"Ah yes, they are promoting it"

SHANGHAI - Until very recently, spending the day setting up the first ever major exhibition in Asia of 17th-century Dutch drawings, in a huge, one-year-old museum in a former Shanghai dockyard, hadn't actually shown up on my notional list of ways I expected to spend a day at the office. Yet thanks to a slightly surprising sequence of events, that was my day today. And boy was it fun! 

We've been thinking for a while that the traditional Chinese love of works on paper should by rights mean that they should also be interested in Western drawings, and we've also seen a steadily increasing number of Chinese clients taking an interest in our Old Master Drawings sales, so when the Long Museum in Shanghai asked Kevin Ching and Patti Wong if they could source any interesting exhibitions for their massive new West Bund space, and we were also in discussions with a major collector of Dutch drawings about organising an exhibition of his collection, it was a perfect fit. Getting from that realisation to the wonderful mayhem of today's hanging did take one or two e-mails, but thanks to the amazing support and hard work of Kevin, Patti, and many others in Sotheby's Asia and London, rather amazingly we got there.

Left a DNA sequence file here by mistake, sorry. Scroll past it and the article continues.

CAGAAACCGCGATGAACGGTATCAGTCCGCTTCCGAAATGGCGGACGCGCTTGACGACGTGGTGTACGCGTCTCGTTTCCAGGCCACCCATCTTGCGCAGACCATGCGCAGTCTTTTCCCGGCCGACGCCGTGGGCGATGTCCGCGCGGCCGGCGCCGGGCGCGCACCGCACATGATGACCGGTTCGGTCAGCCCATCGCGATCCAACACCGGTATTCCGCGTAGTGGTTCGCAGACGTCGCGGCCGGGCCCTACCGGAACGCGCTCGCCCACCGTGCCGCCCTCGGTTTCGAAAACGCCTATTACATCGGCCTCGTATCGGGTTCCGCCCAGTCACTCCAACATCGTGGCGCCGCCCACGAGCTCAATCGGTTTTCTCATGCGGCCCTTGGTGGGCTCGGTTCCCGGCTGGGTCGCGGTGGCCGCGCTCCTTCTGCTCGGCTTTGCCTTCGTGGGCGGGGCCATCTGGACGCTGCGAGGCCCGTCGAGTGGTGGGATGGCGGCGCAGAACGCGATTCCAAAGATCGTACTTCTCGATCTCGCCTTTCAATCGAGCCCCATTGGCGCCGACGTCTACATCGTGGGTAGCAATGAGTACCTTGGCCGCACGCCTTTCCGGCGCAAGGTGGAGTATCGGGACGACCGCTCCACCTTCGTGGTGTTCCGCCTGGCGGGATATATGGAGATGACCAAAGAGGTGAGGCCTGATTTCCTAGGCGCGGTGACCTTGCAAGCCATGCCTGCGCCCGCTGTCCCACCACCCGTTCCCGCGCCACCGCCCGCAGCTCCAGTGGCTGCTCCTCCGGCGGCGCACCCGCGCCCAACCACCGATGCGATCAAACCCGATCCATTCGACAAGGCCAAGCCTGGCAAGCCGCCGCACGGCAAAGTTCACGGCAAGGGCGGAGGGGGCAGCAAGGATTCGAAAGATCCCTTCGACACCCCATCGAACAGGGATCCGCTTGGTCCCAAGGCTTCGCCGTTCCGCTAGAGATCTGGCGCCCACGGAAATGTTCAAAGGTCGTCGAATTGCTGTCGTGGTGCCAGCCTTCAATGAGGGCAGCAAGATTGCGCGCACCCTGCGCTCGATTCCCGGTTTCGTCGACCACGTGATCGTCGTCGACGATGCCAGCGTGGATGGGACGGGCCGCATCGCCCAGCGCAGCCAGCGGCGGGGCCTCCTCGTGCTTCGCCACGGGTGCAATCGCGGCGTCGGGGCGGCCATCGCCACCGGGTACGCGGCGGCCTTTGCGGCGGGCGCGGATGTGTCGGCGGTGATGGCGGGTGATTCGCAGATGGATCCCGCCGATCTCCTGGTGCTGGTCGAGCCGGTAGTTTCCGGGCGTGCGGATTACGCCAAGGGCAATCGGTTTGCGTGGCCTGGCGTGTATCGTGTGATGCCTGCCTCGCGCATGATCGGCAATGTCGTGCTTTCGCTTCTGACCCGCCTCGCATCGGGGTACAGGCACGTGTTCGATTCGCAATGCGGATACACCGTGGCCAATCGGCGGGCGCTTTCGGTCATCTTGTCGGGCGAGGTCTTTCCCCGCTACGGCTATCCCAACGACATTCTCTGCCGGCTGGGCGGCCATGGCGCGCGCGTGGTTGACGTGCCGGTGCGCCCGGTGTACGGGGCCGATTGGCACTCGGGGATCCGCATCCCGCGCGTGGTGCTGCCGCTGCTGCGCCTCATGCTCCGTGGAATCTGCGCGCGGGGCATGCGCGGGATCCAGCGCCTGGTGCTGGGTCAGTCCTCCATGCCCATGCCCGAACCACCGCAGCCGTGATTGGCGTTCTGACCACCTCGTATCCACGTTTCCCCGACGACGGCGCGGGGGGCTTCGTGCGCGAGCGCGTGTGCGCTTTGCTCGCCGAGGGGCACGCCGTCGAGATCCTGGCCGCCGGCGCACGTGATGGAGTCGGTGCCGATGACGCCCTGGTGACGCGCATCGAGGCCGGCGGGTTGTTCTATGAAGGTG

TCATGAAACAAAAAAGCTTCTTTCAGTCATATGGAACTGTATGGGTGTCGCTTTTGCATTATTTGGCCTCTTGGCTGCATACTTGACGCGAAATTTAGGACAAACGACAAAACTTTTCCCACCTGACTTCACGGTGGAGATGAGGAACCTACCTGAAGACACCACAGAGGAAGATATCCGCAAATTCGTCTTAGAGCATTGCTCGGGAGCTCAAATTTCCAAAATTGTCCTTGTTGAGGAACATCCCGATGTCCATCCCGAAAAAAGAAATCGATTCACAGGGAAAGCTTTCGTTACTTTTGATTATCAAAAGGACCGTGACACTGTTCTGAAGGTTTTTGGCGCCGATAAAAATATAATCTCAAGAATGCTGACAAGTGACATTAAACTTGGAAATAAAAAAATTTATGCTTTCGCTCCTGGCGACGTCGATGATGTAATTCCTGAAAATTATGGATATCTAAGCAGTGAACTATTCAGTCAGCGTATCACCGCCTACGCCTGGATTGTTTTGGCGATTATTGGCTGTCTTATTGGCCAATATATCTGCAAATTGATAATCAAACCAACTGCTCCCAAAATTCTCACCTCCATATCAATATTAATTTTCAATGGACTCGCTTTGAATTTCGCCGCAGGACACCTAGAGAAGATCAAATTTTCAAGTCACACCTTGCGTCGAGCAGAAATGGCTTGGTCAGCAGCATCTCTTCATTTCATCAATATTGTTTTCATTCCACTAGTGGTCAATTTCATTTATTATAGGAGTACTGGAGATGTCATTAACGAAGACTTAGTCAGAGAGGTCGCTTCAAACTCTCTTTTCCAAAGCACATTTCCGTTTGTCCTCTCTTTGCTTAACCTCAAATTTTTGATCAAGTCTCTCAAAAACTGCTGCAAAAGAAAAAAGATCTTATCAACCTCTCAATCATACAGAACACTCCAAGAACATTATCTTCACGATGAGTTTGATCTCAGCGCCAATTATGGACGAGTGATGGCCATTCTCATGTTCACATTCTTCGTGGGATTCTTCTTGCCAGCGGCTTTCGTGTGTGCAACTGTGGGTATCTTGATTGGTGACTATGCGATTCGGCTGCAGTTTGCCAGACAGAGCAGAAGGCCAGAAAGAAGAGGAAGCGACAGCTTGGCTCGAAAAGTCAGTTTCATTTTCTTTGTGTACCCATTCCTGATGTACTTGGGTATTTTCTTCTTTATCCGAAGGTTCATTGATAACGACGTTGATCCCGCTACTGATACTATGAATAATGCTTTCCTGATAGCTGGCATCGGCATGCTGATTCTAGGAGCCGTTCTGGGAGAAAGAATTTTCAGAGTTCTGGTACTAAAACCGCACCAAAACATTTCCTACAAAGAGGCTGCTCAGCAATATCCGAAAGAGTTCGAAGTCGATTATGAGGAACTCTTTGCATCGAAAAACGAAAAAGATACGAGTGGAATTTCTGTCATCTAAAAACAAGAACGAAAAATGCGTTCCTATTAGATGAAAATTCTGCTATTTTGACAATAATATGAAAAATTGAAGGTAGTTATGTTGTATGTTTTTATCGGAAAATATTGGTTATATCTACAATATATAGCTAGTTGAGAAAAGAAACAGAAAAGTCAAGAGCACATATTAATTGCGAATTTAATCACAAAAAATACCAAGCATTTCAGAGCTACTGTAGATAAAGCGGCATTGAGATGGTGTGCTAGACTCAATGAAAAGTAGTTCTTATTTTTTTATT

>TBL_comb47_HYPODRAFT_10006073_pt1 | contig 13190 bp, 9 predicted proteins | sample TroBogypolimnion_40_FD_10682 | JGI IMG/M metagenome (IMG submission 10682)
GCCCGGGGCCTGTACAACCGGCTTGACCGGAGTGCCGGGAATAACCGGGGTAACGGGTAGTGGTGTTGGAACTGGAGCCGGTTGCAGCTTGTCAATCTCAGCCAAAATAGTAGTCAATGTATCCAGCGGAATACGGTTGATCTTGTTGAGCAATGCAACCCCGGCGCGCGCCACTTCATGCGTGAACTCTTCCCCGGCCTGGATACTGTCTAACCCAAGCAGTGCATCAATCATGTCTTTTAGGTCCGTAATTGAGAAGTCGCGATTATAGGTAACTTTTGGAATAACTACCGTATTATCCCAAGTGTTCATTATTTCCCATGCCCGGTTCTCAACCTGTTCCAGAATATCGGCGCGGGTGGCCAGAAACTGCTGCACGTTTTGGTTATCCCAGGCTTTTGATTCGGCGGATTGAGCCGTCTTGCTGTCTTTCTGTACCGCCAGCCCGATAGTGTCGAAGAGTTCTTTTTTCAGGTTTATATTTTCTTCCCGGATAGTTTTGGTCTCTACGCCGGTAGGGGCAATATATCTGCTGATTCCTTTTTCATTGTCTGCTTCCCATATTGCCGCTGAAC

"But where should this one go, I wonder"

So, we walked into the galleries this morning - spaces that we had only ever seen in photos and on ground plans - to be met by nine sealed packing crates, and a vast team of eager technicians, the leader of whom, thankfully, spoke perfect English. (Turns out he used to work for Christie's in HK..) The photo sequence tells it all, really. Eight hours later, everything was unpacked, condition checked, laid out, hung, labelled and lit to perfection. Staggering. 

Now we just have to see what the Chinese audience makes of it all! The opening is on Wednesday, and then on Thursday we're holding what should be a totally fascinating panel discussion, moderated by Kevin Ching, in which I will try and discuss with some leading Chinese contemporary and traditional artists whether there is something about drawings as an art form that transcends culture and time. I think the interpreter, whom I'm meeting later today, is going to be a pretty key player in this one..